What are the google ranking factor webpages or websites?

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It’s a simple phrase that answers so many questions about SEO ( google ranking ), yet stirs up a lot of discussion and debate: Google ranks webpages, not websites.

I’m about to tell you an SEO fact that will answer so many questions about how Google operates that I can’t even cover them all in this article.

It’s also a great way to stir up debate in your finer SEO discussion forums.

Google ranks webpages, not websites.

Don’t believe me? Ask John Mueller of Google (I did):

John Mueller confirms Google ranks web pages, not websites.

Don’t believe John Mueller or Google?

Well, that’s a whole different discussion, but luckily, there have been many, many, many others who have stated the same thing.

Google ranks webpages, not websites.

Once you consider the power of this seemingly unassuming statement, you’ll see how keeping it in mind while you’re developing your organic search strategy can simplify many of your decisions.

Plus, it puts an end to many of the more popular SEO debates we’ve all suffered over the years.

What Does It Really Mean?

Look, we don’t need to overcomplicate this here, but let’s dive into how this phrase shakes things up and sometimes really upsets some of my fellow SEO pros.

Basically, “Google ranks webpages, not websites,” means that Google treats every webpage that its robots crawl and index like its own little self-contained world of content, code, and links.

While other webpages influence that world, where this world resides in the greater galaxy doesn’t matter to Google.

Therefore, as far as ranking and indexing go, that webpage could live on any domain it likes, and Google would treat it the same way.

I would try and make a Superman/Bottle City of Kandor reference here, but it would probably take over the whole discussion.

Moving on.

Why do some SEO pros hate this seemingly innocent phrase?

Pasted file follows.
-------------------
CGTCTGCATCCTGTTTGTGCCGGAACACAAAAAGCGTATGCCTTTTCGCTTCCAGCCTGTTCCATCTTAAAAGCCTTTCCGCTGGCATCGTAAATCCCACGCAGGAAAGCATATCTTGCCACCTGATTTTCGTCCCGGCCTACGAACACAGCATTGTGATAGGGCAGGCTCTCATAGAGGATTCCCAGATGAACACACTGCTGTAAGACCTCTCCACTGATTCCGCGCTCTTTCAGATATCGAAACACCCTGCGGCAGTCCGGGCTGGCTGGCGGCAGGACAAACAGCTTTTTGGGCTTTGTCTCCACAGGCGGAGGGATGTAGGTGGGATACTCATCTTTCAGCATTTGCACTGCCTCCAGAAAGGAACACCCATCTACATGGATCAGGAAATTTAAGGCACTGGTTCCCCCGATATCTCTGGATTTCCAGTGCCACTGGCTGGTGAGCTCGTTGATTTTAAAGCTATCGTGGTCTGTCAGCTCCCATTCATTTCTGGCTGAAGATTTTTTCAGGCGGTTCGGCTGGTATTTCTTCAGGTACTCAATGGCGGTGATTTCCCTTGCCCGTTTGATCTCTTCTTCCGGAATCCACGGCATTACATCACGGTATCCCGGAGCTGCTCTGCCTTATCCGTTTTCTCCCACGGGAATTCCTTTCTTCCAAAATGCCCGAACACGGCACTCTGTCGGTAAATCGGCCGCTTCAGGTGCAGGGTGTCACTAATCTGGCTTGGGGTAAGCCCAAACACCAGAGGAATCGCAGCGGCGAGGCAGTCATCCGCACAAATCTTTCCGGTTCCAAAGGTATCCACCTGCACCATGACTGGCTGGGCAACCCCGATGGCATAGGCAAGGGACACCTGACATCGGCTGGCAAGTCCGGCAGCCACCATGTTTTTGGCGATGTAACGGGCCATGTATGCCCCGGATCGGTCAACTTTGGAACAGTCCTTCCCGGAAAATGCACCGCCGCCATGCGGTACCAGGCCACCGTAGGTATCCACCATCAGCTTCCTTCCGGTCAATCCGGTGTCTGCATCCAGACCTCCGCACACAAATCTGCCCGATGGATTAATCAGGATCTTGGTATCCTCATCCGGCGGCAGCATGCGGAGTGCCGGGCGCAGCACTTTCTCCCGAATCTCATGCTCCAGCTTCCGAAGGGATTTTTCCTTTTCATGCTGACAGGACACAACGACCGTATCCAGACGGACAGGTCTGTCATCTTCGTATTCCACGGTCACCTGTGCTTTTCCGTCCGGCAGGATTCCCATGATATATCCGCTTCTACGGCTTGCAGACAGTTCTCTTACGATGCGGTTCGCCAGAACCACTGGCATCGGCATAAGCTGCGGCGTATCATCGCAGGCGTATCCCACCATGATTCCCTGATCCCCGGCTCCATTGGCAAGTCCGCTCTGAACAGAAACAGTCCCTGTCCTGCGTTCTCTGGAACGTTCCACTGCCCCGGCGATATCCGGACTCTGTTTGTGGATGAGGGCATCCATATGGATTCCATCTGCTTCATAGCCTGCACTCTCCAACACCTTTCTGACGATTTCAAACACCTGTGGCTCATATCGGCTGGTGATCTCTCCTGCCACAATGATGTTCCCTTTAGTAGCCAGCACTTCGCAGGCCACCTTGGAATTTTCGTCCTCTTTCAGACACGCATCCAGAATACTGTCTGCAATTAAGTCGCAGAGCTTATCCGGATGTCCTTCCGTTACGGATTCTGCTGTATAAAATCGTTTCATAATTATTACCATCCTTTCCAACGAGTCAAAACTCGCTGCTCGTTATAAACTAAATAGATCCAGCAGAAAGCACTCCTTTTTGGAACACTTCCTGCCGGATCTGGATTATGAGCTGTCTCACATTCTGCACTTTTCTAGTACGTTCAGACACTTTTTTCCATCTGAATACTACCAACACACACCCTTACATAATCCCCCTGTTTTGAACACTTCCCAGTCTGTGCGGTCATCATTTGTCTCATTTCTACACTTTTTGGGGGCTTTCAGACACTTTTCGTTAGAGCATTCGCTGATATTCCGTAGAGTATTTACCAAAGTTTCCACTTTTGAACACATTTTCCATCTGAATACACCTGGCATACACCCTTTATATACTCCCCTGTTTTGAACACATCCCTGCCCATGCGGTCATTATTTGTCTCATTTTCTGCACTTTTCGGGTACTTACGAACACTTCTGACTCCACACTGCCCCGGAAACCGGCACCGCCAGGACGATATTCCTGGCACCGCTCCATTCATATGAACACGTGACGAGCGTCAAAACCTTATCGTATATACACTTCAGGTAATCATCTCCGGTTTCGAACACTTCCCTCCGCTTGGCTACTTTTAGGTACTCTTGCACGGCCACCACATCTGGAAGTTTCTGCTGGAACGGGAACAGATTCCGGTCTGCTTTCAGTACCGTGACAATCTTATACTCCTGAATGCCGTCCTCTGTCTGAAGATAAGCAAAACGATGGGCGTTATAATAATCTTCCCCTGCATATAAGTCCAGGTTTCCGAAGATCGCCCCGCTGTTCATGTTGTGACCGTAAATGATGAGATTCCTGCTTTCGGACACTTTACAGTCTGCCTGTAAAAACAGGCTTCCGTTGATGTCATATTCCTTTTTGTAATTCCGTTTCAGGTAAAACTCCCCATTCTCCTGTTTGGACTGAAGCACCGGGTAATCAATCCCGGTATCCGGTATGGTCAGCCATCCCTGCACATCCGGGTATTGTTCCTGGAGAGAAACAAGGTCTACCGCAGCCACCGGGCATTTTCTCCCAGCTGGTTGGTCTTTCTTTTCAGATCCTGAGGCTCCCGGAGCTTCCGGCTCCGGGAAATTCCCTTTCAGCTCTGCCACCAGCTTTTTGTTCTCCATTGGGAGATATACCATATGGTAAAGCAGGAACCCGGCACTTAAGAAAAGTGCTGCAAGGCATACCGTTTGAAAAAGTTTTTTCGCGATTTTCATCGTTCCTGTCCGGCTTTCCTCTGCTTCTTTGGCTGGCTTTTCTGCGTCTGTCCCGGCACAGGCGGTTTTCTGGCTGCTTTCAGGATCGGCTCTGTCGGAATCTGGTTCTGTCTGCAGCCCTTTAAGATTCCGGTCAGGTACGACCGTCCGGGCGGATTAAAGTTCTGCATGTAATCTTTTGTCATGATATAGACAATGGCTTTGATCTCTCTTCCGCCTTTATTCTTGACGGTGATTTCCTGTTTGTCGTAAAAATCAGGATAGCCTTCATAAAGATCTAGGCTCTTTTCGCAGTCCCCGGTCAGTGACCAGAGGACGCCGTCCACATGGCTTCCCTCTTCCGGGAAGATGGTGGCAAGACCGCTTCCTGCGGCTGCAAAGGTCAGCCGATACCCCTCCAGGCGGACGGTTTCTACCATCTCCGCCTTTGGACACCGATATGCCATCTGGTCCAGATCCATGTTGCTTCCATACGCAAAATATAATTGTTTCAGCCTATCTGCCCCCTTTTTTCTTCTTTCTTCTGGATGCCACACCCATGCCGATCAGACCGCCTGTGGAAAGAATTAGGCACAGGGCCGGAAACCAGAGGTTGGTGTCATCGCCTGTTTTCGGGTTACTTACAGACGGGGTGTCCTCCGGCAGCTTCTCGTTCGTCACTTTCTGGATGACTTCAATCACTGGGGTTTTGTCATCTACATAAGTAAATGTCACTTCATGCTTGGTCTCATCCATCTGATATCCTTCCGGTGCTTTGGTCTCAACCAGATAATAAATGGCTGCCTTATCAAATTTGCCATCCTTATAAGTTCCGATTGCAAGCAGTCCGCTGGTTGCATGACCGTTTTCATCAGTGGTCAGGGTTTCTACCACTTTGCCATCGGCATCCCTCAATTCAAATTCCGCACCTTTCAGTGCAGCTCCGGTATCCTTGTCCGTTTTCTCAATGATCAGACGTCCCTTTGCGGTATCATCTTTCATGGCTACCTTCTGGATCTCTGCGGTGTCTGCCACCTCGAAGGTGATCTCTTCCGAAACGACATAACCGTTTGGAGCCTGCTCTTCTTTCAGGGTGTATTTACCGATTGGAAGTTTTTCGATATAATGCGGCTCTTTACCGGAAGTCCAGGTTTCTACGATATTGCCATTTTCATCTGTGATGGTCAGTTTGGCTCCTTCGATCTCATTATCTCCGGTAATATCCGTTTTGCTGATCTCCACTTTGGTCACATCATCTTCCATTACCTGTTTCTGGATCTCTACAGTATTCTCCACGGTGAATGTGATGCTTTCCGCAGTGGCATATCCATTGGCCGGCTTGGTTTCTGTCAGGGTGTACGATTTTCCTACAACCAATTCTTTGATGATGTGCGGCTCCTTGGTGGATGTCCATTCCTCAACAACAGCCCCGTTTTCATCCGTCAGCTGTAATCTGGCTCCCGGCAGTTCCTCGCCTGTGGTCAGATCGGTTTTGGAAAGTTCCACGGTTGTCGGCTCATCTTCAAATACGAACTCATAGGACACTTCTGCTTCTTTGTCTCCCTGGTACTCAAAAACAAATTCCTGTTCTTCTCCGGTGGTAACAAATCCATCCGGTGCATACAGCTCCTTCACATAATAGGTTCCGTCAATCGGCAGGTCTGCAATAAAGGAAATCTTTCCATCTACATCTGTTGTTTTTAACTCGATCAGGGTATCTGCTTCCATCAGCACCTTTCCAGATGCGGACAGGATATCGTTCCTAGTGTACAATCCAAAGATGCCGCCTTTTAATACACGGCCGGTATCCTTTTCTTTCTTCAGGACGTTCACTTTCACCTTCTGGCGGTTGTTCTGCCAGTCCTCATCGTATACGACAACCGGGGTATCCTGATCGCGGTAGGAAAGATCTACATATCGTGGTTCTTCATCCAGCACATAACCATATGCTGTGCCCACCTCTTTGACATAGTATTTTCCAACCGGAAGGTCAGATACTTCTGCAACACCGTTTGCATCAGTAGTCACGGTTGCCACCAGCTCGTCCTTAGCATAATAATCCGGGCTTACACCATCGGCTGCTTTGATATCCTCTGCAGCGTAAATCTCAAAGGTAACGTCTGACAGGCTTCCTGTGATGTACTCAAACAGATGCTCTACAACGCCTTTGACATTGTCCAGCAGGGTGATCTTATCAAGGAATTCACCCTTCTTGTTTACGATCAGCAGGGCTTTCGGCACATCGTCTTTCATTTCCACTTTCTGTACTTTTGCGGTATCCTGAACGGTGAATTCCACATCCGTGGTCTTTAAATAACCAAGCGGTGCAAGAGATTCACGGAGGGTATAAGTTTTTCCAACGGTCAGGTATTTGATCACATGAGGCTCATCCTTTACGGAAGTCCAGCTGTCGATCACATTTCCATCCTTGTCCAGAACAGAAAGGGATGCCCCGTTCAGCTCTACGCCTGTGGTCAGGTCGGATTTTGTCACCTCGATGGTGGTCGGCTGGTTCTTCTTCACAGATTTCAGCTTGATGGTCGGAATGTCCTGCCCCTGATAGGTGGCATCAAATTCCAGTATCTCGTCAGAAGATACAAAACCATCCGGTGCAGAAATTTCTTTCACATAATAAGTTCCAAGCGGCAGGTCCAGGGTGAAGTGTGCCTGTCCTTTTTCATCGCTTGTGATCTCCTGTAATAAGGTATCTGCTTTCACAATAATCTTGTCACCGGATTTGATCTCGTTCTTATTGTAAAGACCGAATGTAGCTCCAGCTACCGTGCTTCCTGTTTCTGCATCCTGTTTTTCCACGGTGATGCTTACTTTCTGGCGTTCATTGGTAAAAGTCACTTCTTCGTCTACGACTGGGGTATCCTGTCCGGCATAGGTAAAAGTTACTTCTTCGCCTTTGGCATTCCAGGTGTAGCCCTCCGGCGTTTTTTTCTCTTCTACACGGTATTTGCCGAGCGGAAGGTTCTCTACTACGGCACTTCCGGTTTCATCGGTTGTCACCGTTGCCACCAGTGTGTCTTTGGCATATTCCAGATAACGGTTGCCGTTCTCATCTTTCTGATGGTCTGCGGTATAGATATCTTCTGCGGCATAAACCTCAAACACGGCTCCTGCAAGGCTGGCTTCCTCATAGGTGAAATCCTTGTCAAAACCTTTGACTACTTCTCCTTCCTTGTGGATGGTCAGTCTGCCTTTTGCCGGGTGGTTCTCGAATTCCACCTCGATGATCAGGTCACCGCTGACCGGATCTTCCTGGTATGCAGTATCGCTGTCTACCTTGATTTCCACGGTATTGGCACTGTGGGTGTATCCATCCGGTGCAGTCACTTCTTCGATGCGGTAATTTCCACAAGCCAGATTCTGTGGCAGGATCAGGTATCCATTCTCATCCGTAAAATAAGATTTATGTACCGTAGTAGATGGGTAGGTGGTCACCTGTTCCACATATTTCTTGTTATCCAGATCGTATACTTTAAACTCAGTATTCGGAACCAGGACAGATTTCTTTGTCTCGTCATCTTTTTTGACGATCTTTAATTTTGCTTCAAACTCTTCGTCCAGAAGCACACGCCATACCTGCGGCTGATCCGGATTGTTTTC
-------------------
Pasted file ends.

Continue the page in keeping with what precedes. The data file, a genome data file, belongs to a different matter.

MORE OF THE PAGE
Because its existence breaks many concepts they hold dear – and because their business depends on people believing that these concepts of theirs exist.

Let’s not focus too much on that side of things.

Instead, we’ll look at how this idea explains so much about how we know ranking on Google works.

I’ve never had much use for the phrases “on-page” or “off-page” SEO, or “technical SEO” for that matter, so let’s break this down into three areas I use for my SEO audits (and much more): ContentWebpage Design, and Authority (Links).

Content

While I was writing this article, I received an Ask to Answer from Quora that lines up with the “Google ranks webpages, not web sites,” concept when it comes to the Content area of SEO: “Can blogging about different topics in the same blog harm my ranking?”

It’s a good question. I’ve even seen one of the best SEO professionals in the world ask something similar to his Facebook friends.

When I brought up “webpages, not websites” in my answer, it pretty much ended the discussion.

Every day, you probably read some of the best examples of why blogging (or any other writing for publication on the web) about different topics doesn’t damage your Google ranking: news websites.

Dozens of topics, living in harmony on the same domain, without doing a bit of damage to each other.

Why?

Google ranks webpages, not websites.

If you think about it, we wouldn’t want to live in a world where Google ranked webpages based on a single topic of the entire website.

As Joshua Hardwick of Ahrefs once explained,

“Just because your business makes stained glass windows doesn’t mean that every page on your site should rank for the query, ‘stained glass windows.’”

Webpage Design

If you’ve been in the search engine optimization game for any length of time, you’ve probably heard the whole “subdomain versus subfolder” debate at least once. I swear it bubbles to the top of the pot of SEO discussion ideas about once every couple of years.

Every year, Google clarifies. It doesn’t matter.

John Mueller confirms Google doesn't care about subdomains or subfolders.

Why doesn’t it matter?

Because Google ranks webpages

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